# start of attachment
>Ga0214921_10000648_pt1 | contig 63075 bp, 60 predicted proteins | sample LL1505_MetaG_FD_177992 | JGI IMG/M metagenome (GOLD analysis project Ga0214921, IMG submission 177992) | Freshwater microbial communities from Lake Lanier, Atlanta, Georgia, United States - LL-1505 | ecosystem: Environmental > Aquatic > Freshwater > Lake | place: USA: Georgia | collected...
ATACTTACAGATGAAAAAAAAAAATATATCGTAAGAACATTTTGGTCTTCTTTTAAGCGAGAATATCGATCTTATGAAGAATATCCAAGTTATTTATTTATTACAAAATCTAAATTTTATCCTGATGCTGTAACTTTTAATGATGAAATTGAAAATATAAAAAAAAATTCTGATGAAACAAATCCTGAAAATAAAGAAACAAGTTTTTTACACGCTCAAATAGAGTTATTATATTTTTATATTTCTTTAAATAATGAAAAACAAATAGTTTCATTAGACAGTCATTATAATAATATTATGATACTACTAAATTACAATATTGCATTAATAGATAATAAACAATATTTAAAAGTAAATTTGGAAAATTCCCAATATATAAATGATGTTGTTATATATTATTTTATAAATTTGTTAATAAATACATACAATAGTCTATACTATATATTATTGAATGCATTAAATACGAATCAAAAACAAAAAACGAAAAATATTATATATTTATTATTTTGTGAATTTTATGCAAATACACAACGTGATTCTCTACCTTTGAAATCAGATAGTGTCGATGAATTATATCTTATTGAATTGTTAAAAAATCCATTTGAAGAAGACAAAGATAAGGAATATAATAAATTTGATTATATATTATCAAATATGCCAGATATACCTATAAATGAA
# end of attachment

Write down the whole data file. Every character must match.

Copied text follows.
>Ga0214921_10000648_pt1 | contig 63075 bp, 60 predicted proteins | sample LL1505_MetaG_FD_177992 | JGI IMG/M metagenome (GOLD analysis project Ga0214921, IMG submission 177992) | Freshwater microbial communities from Lake Lanier, Atlanta, Georgia, United States - LL-1505 | ecosystem: Environmental > Aquatic > Freshwater > Lake | place: USA: Georgia | collected...
ATACTTACAGATGAAAAAAAAAAATATATCGTAAGAACATTTTGGTCTTCTTTTAAGCGAGAATATCGATCTTATGAAGAATATCCAAGTTATTTATTTATTACAAAATCTAAATTTTATCCTGATGCTGTAACTTTTAATGATGAAATTGAAAATATAAAAAAAAATTCTGATGAAACAAATCCTGAAAATAAAGAAACAAGTTTTTTACACGCTCAAATAGAGTTATTATATTTTTATATTTCTTTAAATAATGAAAAACAAATAGTTTCATTAGACAGTCATTATAATAATATTATGATACTACTAAATTACAATATTGCATTAATAGATAATAAACAATATTTAAAAGTAAATTTGGAAAATTCCCAATATATAAATGATGTTGTTATATATTATTTTATAAATTTGTTAATAAATACATACAATAGTCTATACTATATATTATTGAATGCATTAAATACGAATCAAAAACAAAAAACGAAAAATATTATATATTTATTATTTTGTGAATTTTATGCAAATACACAACGTGATTCTCTACCTTTGAAATCAGATAGTGTCGATGAATTATATCTTATTGAATTGTTAAAAAATCCATTTGAAGAAGACAAAGATAAGGAATATAATAAATTTGATTATATATTATCAAATATGCCAGATATACCTATAAATGAA